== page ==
The International Monetary Fund said on Friday that the Nigerian government is expected to completely remove fuel and electricity subsidies early next year and implement revenue-based fiscal consolidation.
The IMF, in a statement at the end of its 2021 Article IV mission, said that with the emergence of fuel subsidies and slow progress in revenue mobilization, the “fiscal outlook of the countries face significant risks ”.
He said the continued use of administrative measures to deal with persistent currency shortages was having a negative impact on confidence.
According to the Washington-based fund, without urgent tax and exchange rate reforms, the medium-term outlook faces below-average growth.
He stressed the need for major reforms in the areas of taxation, exchange rate, trade and governance to change what he described as “the lackluster long-term growth path”.
He said: “In the immediate term, fiscal and external imbalances require the removal of regressive subsidies for fuel and electricity, reforms of the tax administration and the installation of a balanced exchange rate of the country. fully unified market.
“The complete removal of regressive fuel and electricity subsidies is a short-term priority, combined with adequate compensatory measures for the poor. The mission stressed the need to completely remove fuel subsidies and switch to a market-based pricing mechanism in early 2022, as stipulated in the 2021 Petroleum Industry Law.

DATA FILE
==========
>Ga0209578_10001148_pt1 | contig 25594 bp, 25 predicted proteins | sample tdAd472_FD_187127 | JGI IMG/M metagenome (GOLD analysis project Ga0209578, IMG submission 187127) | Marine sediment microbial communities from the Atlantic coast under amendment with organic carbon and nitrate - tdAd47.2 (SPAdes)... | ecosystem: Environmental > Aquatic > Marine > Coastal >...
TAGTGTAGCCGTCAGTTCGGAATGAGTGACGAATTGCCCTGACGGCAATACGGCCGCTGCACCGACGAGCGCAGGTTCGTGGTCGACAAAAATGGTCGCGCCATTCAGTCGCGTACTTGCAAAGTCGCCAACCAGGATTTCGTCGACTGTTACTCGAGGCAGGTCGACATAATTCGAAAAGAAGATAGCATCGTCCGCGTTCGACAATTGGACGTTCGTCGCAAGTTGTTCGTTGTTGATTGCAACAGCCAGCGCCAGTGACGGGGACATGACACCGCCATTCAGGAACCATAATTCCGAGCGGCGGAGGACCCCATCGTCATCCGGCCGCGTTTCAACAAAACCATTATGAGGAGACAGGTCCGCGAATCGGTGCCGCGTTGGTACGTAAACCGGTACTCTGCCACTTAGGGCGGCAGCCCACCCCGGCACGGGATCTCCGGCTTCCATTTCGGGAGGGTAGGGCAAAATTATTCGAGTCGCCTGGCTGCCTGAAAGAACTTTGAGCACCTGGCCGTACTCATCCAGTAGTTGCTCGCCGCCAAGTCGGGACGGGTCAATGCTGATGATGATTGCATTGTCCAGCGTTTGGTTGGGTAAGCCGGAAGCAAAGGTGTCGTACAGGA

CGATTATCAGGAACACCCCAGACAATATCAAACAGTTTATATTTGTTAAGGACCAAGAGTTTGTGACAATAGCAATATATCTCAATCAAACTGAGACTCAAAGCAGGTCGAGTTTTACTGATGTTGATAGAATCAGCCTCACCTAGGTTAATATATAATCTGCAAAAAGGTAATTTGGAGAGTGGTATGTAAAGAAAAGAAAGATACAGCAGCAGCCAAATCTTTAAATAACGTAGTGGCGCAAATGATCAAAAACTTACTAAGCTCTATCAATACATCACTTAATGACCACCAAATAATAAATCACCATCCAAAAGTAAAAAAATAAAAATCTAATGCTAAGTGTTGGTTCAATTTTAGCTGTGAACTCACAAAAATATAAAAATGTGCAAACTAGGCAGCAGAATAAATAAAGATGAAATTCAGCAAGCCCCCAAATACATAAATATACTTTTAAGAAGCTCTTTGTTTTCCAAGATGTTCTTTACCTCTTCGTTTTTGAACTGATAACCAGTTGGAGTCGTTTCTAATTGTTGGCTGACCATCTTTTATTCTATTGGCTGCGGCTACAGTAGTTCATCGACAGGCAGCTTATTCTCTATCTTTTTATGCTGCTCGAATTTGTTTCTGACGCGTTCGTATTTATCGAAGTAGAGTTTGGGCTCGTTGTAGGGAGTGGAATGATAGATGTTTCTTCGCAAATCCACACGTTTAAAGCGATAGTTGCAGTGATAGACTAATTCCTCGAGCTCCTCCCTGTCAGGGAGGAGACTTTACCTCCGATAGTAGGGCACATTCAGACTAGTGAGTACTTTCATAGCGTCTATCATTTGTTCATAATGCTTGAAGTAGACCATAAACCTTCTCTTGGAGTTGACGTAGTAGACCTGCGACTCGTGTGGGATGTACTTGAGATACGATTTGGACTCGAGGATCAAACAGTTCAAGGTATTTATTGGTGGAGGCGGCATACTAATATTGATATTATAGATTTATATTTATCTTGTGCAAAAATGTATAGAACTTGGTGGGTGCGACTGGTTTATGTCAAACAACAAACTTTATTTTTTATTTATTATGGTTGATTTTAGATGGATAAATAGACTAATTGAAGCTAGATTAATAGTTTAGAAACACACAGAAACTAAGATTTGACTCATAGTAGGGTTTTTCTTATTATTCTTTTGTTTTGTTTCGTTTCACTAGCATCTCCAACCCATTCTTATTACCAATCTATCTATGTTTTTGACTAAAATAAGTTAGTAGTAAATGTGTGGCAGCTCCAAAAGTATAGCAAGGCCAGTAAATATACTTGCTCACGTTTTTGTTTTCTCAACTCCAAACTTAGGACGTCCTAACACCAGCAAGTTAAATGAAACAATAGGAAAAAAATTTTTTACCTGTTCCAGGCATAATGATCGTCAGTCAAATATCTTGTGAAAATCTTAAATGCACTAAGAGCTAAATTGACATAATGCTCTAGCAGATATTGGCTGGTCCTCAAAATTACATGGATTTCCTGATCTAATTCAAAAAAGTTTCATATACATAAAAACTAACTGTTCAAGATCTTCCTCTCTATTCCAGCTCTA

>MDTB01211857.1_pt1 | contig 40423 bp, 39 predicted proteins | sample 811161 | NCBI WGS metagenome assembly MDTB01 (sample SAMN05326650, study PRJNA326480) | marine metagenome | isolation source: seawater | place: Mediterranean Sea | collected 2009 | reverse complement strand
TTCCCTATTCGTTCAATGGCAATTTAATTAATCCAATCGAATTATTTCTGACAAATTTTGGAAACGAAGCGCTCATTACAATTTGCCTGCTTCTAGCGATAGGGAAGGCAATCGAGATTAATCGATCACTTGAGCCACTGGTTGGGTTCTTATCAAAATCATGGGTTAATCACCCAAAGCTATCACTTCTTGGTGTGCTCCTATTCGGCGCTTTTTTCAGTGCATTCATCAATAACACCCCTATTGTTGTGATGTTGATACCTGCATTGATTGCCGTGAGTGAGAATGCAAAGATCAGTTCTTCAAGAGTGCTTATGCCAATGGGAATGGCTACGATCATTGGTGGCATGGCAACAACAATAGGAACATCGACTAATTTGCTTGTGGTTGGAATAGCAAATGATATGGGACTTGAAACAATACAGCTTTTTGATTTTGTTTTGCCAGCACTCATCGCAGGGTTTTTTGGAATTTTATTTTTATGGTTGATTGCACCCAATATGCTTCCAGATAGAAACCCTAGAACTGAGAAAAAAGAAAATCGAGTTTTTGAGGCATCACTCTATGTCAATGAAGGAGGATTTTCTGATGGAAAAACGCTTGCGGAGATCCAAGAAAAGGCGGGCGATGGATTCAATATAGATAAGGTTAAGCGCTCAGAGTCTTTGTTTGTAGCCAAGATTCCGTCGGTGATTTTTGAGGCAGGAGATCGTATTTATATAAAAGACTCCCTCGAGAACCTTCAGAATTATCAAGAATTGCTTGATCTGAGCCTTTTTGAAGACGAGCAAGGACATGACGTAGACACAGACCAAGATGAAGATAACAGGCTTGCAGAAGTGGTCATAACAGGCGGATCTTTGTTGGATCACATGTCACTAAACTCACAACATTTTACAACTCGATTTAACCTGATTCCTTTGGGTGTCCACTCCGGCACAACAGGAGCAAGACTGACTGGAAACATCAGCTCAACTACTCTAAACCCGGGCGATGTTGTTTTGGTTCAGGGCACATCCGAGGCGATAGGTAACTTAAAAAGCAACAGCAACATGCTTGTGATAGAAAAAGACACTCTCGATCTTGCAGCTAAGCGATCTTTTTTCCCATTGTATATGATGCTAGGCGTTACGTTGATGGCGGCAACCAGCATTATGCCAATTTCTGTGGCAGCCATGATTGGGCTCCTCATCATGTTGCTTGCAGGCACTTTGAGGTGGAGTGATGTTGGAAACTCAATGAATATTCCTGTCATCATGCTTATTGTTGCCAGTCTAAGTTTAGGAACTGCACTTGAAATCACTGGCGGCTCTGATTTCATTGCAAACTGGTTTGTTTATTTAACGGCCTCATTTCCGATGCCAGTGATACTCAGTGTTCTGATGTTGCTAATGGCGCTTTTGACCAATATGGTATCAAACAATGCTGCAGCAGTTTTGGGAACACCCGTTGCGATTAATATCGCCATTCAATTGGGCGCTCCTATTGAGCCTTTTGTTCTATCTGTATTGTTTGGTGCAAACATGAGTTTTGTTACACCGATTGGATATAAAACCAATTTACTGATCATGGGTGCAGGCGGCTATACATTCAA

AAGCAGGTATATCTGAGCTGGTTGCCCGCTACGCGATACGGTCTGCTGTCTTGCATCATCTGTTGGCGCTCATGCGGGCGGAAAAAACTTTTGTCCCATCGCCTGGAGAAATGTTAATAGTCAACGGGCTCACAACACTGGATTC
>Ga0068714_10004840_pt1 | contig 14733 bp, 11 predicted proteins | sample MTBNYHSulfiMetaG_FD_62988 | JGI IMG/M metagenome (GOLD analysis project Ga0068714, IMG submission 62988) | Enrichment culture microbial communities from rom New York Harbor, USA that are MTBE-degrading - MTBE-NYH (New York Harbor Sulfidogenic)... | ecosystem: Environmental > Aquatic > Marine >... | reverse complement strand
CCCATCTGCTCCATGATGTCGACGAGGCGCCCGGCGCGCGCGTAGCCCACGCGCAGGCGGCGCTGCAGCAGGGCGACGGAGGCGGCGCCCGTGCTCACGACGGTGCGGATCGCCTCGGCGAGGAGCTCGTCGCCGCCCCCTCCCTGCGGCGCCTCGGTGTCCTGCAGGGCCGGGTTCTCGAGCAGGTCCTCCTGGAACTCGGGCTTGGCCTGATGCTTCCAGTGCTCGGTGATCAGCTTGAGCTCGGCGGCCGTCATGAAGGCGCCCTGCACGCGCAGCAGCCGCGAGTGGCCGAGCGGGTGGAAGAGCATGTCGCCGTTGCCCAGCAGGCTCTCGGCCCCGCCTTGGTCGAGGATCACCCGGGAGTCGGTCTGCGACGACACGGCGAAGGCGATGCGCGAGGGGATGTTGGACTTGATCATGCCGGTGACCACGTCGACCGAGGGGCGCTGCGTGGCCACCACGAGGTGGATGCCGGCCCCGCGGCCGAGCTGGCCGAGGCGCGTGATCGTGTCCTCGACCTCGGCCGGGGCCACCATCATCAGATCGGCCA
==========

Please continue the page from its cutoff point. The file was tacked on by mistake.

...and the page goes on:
The IMF has said the implementation of cost-reflecting electricity tariffs from January 2022 should not be delayed.
He said: “Well-targeted social assistance will be needed to cushion any negative impact on the poor, especially in light of continued high inflation.
“Nigeria’s past experiences with removing fuel subsidies, all of which have been short-lived and reversed, underscore the importance of building consensus and improving public confidence in the protection of the poor and the use efficient and transparent resources saved. ”
According to the IMF, the overall budget deficit is expected to worsen in the short term and remain high in the medium term.
He said: “Despite much higher oil prices, the general government budget deficit is expected to widen in 2021 to 6.3% of GDP, reflecting implicit fuel subsidies and higher security spending, and remain at this level in 2022.
“There are significant downside risks to the near-term fiscal outlook due to the ongoing pandemic, weak security and spending pressures associated with the electoral cycle. ”
The fund said that in the medium term, without bold revenue mobilization efforts, budget deficits could remain high above pre-pandemic levels, with public debt reaching 43% in 2026.
“Government interest payments are expected to remain high as a proportion of income, making the fiscal position highly vulnerable to real interest rate shocks and dependent on central bank funding,” he added.
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